Two Camera & Lens Support Solutions for the Nature Photographer – Part 2 – The Puffin Pad

by Maxis Gamez | November 29, 2010

© Maxis GamezIn the first installment of this article, I talked about the benefits of using the Skimmer Pod II. In Part No. 2 I will talk about a very cool and interesting product that we as nature photographers can benefit from: the Puffin Pad.

Let’s read more about the specifications of the Puffin Pad.


  • Weight: 3.4 oz
  • Dimensions: 7″ X 5″ X 5″


The Puffin Pad is a light-weight alternative to the traditional beanbag. The Pad base is made of durable automotive foam and topped with a 1/2 inch of memory foam. The Puffin Pad is a simple, lightweight, and very useful product to use when photographing from your vehicle.


  • Supports your camera with a long or short lens without damaging your equipment
  • Lightweight
  • Durable
  • Inexpensive


Puffin Pad in use © Maxis Gamez

The idea behind the Puffin Pad deserves a high five. It is much more lightweight than similar products on the market. However, the design causes some limitations when traveling. The main reason is because the Pad is not compact nor can it be folded flat like you would with a beanbag. The Puffin Pad was designed to be used mainly from your vehicle.

Another important factor to mention is that at 7″ long, The Puffin Pad may not support larger lenses like the Canon EF 800mm L f/5.6 USM or the Nikon AF-S Nikor 600mm f/4 II lens worry free. The maximum diameter of the Canon is 6.7″ while the Nikon is 6.6″. That means that even when centered on top of the Pad, these lenses will be almost at the edge of the Puffin Pad, which can prove tricky when you rotate your camera and lens from horizontal to vertical for a different composition. I often find myself lifting my Canon 500mm L lens before rotating to vertical or horizontal.

In the Field

The Puffin Pad supported my longest lens nicely while photographing from my vehicle’s window. If the situation allows, you can get out of the car and set the Pad on top of your vehicle’s roof and support your lens that way as well.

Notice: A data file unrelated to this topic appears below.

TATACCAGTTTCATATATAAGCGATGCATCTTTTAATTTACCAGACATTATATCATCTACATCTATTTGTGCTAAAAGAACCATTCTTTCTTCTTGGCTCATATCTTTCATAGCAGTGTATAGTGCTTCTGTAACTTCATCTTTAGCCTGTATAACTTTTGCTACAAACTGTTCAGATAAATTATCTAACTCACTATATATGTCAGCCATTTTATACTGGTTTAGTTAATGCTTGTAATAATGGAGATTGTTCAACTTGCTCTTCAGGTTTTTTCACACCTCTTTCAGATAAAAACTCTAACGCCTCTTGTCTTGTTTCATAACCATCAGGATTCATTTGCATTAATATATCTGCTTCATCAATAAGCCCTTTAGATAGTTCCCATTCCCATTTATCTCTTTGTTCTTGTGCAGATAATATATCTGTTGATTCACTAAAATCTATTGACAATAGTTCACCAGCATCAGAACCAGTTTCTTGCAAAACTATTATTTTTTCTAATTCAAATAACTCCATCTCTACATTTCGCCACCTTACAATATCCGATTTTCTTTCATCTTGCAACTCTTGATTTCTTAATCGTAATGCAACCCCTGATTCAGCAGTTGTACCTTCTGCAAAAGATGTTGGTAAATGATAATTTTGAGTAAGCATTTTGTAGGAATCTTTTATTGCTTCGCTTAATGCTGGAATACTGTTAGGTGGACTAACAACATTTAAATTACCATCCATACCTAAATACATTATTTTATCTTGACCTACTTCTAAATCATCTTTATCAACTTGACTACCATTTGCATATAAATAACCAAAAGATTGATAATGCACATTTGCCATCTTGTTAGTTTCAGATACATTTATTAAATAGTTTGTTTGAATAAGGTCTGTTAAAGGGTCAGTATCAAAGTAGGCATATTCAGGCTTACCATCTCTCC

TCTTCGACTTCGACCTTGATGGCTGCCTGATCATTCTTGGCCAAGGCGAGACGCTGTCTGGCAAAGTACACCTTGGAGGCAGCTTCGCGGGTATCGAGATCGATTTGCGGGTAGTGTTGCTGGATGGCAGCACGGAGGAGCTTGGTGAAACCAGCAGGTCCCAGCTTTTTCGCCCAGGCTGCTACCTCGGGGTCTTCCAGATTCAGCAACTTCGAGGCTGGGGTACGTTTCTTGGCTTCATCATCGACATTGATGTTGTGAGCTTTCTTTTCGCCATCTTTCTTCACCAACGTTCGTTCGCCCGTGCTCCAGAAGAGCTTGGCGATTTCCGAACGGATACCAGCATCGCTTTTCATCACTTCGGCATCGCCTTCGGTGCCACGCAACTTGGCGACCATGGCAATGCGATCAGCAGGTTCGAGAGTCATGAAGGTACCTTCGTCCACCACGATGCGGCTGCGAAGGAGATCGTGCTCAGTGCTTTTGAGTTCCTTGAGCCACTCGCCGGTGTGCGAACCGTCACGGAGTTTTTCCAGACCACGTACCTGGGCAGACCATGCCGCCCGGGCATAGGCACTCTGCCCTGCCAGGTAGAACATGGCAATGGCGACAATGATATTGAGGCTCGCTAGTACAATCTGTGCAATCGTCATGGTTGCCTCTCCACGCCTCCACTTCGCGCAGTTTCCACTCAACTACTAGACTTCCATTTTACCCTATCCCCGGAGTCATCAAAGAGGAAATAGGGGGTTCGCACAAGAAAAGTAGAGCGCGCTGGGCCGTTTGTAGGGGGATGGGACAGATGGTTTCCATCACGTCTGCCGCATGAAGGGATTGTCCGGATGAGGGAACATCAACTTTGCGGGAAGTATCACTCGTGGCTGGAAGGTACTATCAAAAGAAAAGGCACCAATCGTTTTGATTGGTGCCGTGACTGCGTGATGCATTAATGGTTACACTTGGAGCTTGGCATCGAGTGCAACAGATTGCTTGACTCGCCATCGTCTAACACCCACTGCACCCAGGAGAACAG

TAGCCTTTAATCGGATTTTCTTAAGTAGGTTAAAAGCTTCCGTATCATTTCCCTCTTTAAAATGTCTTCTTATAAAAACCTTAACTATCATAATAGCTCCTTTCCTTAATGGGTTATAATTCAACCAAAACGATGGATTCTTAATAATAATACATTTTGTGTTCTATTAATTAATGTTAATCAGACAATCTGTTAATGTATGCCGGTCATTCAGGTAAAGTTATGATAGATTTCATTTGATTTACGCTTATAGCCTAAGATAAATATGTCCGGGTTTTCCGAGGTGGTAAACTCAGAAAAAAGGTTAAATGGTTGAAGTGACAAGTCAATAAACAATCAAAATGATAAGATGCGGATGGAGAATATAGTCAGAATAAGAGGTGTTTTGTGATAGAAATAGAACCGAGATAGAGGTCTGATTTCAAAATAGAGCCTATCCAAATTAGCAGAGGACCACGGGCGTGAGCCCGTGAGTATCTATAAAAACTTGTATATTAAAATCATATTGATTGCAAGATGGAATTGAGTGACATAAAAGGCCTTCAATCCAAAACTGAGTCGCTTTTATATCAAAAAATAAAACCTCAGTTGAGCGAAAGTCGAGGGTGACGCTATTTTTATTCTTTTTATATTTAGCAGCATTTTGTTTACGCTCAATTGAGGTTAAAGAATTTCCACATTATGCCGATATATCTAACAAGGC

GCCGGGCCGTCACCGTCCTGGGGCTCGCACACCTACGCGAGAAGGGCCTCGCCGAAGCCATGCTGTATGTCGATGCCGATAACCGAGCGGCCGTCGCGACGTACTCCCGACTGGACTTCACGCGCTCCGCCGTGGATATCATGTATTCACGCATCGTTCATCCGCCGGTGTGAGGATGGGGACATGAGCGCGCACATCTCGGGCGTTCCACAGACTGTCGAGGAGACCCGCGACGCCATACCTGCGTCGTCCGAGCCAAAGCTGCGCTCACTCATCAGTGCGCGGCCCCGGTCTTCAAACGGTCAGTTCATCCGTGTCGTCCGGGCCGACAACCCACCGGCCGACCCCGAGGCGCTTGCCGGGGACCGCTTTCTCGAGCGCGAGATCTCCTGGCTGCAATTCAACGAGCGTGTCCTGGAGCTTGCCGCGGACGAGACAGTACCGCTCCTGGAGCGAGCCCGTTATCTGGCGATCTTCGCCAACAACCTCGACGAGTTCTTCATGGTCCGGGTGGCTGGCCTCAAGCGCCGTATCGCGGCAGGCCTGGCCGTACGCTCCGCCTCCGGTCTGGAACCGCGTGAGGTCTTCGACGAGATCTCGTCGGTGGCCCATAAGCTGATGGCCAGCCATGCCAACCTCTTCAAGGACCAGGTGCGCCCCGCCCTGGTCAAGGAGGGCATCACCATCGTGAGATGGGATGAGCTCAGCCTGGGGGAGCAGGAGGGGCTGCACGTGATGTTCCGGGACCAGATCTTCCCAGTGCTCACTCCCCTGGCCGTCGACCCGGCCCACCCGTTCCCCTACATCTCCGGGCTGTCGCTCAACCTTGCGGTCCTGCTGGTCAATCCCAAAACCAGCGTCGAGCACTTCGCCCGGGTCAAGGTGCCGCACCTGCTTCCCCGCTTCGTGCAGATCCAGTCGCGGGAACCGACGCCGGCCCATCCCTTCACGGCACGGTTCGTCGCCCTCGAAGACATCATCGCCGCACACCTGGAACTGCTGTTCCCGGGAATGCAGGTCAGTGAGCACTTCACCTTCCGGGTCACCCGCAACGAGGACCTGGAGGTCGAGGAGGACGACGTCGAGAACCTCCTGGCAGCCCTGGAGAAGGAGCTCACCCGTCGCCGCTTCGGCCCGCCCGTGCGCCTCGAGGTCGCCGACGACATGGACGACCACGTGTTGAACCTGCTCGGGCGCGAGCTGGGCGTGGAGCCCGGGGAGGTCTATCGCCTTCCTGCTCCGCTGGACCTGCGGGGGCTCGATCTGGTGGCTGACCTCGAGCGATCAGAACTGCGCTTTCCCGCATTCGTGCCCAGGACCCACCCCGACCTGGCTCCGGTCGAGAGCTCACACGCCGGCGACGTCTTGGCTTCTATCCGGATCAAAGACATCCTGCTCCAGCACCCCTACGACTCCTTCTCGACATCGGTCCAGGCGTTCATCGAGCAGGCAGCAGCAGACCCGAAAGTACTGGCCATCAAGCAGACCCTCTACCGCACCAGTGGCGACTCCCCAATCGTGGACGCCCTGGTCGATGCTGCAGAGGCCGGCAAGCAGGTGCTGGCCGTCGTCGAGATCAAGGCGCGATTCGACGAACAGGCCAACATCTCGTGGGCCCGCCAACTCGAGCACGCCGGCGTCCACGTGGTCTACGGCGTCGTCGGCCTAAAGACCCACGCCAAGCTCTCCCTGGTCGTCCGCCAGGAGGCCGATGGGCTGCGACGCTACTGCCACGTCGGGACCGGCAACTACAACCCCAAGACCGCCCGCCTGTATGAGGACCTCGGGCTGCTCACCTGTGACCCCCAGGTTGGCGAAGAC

The Puffin Pad can be also be used in those awkward locations like a fence pole or if you are photographing from a boat.

Puffin Pad and car window © Maxis Gamez

Puffin Pad on car door © Maxis Gamez

Final Thoughts

Overall, The Puffin Pad will serve and support your equipment well. There are endless ways of using it and the more creative you are the better the Puffin Pad will deliver!

Bird portrait © Maxis Gamez

About the Author

Maxis Gamez is for the most part a self-taught photographer. He started photography as a hobby, but has now decided to devote his time and energy full time to photography. He has discovered that with photography, he has found a medium that enables him to express his creativity and use his abilities to teach and educate others with his workshops and programs. Viewing the world in a different way, he is capable of capturing wonderful images. These images have been featured in local galleries, published in nature magazines like Audubon, Shutterbug, Outdoor Photographer Magazine, Nature Photographers Magazine and now published in National Geographic. To learn more please visit his website at

One thought on “Two Camera & Lens Support Solutions for the Nature Photographer – Part 2 – The Puffin Pad

  1. The Puffin Pad is very versatile — it can even be used on a fence rail or atop a fence post. Its downside, however, is that it is very weak at the top of the pad above the cut-out. It is easy to split that narrow strip with too much weight on something thin, like a car window. It is also vulnerable to breaking by being crushed on its side. I’ve been careful with mine but I know people who have had theirs split and the manufacturer’s respons is “you must have stepped on it” — pretty insulting for people hauling around thousands of dollars of camera and long lenses.

    A cheap alternative? Go to a hardware store and pick up a thick pool noodle float, one of those long foam tubes that your kids beat over each others’ heads in the pool. Cut a 2 foot section, slit it lengthwise on one side, and it’s a perfect soft fit over the edge of window glass. You can make a number from each cheap float. A friend is so confident of his that he shoots his Canon 500mm. on it regulalry and has never had a problem. And if it blows away, he makes another — piece of cake.

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